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RISC OS 3 User Guide


RISC OS 3.7 User Guide

Appendix H: Character sets

This chapter shows the character table for the Latin1 alphabet set available on your Acorn computer. The Latin1 character set is the alphabet normally used by the desktop. It is based on the International Standards Organisation ISO 8859 document.

Loading an alphabet

When you load an alphabet it overlays the previous alphabet. Most alphabets have a number of undefined characters. These are shown in the table by a light grey square. In such cases, the previous character definition for that code remains in effect.

The character codes 0 - 31 and 127 are not printable characters. They are represented in the table by a dark grey square. You can load an alternative alphabet using the *Alphabet command.

How alphabets are initially set up

The default alphabet

The default alphabet always contains all characters that are defined in the Latin1 alphabet. Note that this definition has been gradually extended by the addition of extra characters in the range &80 - &9F (128 - 159).

The computer's representation of characters that are not defined in the Latin1 alphabet varies. They are represented by the hexadecimal value of their character code. In the future some of these undefined characters may be used to further extend the Latin1 alphabet, or their representation may change. Consequently, you must not rely upon their initial representation.

The configured alphabet

The default alphabet is overlaid by the alphabet that is correct for the computer's configured territory, as set by *Configure Territory.

Keyboard short-cuts

There are some useful keyboard short-cuts which you can use to access various characters and alphabets while you are working. You can use these wherever you can use the keyboard: for example, in the Command Line, in an application like !Edit, or when entering a filename to save a file.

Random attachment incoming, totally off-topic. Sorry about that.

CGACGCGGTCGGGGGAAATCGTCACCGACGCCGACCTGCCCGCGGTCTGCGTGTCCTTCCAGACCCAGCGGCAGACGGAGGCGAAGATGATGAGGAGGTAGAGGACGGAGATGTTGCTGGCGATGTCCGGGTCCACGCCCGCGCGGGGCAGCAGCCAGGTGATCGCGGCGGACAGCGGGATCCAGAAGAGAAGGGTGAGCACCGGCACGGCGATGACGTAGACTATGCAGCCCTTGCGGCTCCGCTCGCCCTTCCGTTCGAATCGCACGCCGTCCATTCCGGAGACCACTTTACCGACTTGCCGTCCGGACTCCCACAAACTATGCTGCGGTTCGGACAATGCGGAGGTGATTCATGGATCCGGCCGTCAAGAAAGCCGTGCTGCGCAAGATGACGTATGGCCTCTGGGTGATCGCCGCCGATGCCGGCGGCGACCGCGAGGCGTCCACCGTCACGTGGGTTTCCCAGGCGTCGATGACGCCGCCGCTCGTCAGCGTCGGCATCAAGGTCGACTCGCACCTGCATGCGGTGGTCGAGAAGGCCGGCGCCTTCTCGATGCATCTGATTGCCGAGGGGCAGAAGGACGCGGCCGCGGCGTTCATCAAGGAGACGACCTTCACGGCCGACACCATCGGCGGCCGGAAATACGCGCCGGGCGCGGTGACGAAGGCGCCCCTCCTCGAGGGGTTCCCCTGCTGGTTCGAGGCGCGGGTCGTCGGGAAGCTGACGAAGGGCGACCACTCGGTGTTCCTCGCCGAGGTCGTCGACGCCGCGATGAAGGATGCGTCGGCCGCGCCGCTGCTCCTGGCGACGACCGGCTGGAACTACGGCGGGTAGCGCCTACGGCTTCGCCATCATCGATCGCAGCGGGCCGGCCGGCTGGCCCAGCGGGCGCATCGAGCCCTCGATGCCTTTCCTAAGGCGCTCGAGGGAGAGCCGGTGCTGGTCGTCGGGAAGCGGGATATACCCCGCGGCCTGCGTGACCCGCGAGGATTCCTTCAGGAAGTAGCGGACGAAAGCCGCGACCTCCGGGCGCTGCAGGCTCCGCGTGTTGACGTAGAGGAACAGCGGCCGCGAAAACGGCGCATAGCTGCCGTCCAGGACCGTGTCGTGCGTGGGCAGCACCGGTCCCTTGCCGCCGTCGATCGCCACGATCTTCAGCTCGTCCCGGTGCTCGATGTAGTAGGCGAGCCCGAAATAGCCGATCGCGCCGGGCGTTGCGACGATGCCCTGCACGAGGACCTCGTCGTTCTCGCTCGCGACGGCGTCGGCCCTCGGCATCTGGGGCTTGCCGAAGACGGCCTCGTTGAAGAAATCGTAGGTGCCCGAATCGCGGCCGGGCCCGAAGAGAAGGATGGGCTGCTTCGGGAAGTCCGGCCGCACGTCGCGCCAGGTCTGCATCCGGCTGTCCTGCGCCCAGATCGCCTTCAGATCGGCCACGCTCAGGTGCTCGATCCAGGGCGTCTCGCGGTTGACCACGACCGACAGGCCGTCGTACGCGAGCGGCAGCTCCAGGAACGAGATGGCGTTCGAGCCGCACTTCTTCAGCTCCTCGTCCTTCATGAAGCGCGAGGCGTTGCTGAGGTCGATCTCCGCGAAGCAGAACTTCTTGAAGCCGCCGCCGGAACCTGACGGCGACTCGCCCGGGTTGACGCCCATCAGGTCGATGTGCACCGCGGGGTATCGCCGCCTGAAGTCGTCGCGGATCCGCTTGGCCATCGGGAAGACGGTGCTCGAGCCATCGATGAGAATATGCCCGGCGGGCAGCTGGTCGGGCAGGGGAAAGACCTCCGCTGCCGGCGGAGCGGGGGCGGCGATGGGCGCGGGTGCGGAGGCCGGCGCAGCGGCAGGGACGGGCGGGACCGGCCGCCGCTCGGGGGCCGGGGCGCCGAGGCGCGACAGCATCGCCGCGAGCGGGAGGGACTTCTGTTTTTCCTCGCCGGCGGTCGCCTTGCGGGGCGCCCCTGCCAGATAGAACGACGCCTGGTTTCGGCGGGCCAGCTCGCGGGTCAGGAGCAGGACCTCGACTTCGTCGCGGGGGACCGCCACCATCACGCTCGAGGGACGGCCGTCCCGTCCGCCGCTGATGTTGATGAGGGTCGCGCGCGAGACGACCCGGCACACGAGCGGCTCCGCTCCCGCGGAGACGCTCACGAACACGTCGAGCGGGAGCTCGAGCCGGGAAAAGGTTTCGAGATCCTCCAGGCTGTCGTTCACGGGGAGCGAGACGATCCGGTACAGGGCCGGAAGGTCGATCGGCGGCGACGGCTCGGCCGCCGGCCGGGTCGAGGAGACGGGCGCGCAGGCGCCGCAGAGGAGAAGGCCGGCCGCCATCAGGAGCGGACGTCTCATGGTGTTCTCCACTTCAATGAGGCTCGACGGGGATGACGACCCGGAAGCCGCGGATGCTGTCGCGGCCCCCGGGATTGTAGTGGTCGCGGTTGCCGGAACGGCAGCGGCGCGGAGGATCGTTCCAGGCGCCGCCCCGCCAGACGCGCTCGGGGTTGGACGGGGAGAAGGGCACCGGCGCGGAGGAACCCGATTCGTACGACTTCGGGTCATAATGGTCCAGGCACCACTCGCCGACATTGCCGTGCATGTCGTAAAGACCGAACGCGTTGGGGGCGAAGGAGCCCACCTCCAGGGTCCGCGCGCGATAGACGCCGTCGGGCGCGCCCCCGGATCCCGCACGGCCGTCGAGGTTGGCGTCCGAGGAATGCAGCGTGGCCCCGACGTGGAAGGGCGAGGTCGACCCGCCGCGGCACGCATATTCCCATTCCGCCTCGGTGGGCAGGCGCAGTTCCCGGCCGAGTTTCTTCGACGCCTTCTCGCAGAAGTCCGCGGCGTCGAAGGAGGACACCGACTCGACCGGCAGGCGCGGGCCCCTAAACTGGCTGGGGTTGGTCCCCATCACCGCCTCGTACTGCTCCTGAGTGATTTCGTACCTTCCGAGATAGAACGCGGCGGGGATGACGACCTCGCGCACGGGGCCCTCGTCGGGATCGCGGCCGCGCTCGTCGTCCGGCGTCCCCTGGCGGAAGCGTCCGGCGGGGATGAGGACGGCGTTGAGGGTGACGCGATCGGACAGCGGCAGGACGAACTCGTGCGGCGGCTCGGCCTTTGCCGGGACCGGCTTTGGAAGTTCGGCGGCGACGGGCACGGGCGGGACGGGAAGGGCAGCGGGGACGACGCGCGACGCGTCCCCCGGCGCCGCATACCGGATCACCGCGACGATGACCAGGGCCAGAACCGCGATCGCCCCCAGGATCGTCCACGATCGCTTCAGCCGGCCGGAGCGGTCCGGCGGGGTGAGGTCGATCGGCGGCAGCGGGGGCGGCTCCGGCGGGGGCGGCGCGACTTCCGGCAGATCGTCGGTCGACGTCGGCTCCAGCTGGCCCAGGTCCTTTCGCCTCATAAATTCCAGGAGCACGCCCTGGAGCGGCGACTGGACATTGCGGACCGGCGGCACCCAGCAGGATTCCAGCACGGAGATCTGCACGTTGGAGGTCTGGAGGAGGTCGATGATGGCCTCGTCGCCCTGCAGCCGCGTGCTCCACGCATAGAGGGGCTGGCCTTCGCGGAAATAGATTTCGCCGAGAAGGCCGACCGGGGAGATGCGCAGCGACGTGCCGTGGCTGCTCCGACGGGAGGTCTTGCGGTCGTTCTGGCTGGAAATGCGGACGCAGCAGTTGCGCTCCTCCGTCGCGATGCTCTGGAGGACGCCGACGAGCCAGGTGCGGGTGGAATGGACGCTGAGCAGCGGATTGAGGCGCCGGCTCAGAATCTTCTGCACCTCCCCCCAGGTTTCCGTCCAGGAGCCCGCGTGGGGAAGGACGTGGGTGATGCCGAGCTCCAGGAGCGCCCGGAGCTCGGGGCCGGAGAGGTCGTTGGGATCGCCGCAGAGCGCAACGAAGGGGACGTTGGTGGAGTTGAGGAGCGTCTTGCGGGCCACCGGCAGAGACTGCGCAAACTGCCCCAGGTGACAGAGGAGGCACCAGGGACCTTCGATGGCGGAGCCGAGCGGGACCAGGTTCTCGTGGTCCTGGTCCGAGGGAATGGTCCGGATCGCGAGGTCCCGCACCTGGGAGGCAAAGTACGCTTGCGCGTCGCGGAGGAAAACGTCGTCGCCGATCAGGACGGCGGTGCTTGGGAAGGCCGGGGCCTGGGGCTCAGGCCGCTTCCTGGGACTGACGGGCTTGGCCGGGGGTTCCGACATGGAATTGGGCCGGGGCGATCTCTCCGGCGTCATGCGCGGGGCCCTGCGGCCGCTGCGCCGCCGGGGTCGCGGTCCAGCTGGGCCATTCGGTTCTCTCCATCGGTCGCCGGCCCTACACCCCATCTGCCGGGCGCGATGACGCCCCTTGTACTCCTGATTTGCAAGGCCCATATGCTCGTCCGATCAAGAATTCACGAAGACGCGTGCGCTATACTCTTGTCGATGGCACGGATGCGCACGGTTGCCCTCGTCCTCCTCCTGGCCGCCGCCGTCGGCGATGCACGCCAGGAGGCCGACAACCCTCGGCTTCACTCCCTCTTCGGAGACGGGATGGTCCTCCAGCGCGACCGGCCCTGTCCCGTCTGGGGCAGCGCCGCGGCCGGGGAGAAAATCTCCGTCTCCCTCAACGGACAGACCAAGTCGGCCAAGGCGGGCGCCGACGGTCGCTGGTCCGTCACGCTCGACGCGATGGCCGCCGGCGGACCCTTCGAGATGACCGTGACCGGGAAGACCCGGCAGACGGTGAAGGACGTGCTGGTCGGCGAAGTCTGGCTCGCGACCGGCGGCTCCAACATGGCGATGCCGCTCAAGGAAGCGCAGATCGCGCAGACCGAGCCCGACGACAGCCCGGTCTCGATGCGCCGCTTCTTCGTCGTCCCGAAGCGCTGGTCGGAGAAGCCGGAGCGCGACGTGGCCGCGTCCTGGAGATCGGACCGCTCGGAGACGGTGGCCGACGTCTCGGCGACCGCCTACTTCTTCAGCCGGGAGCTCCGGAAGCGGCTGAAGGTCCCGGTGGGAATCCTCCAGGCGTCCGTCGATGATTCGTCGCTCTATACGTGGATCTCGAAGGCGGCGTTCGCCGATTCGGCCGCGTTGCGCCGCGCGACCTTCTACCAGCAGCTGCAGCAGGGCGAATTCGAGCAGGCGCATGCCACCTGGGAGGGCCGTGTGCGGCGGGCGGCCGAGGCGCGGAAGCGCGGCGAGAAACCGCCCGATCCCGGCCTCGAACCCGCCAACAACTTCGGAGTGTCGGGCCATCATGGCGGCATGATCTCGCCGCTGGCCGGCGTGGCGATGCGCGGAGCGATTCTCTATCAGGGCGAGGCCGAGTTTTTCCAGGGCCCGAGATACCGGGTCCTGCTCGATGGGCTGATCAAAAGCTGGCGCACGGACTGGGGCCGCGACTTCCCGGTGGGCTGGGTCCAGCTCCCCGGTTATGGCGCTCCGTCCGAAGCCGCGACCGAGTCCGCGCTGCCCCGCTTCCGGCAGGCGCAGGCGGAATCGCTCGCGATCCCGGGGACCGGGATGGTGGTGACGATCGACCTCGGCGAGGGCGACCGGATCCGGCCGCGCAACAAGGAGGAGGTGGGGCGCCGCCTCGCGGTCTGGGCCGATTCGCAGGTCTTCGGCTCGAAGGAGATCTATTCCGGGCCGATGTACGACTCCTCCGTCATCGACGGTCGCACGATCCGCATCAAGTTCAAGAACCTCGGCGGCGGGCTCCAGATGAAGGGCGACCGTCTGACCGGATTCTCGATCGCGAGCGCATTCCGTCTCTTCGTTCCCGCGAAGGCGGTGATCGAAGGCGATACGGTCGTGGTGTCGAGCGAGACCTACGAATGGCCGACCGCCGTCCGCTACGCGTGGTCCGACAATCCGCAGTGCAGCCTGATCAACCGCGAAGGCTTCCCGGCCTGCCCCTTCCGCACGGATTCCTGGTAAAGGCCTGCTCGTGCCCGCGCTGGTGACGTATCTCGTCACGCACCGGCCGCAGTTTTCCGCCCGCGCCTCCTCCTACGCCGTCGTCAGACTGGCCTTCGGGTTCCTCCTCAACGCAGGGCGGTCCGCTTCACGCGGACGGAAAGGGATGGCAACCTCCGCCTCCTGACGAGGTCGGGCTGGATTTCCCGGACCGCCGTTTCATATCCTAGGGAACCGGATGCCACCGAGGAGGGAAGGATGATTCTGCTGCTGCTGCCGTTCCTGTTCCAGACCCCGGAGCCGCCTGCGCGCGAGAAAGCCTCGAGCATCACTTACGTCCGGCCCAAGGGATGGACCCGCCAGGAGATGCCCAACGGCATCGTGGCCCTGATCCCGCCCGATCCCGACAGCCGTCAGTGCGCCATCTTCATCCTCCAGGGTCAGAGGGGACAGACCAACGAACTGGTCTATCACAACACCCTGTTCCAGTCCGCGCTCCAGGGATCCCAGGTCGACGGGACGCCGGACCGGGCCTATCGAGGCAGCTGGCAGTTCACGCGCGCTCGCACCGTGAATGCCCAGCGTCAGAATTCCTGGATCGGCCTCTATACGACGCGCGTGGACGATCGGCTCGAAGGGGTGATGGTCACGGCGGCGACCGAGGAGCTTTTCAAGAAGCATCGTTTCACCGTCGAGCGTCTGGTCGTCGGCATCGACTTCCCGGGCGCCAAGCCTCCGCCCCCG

Using top bit set characters

Although the easiest way of inserting top bit set characters into your document is using the !Chars application (see Chars on page 351) you can also insert them by using special key combinations. You enter characters using the Alt key and the numeric keypad. For example;

  Alt <decimal character code typed on numeric keypad>

enters the character corresponding to the character code typed.

Changing between alphabets

Switching between other alphabets

The following sequence also switches the keyboard layout:

  1. Press and hold Alt and Ctrl together.
  2. Press and release F12.
  3. Release Ctrl.
  4. Still holding Alt, type on the numeric keypad the international telephone dialling code for the country you want (e.g. 49 for Germany, 39 for Italy, 33 for France).
  5. Release Alt.
Note: Check in your Welcome Guide; there may be alternative keystrokes if your computer uses a different keyboard.

Typing special characters

Sometimes you need to be able to type special characters that are not apparently on the keyboard, such as accented characters, or symbols like ". You can in fact get at lots of extra characters using the Alt key. Your Welcome Guide tells you much more about this in the chapter on the keyboard.

Font diagrams

Click on the links below to view the following font diagrams

RISC OS 3.7 User Guide - 20 JAN 1997

This edition Copyright © 3QD Developments Ltd 2015
Last Edit: Tue,03 Nov 2015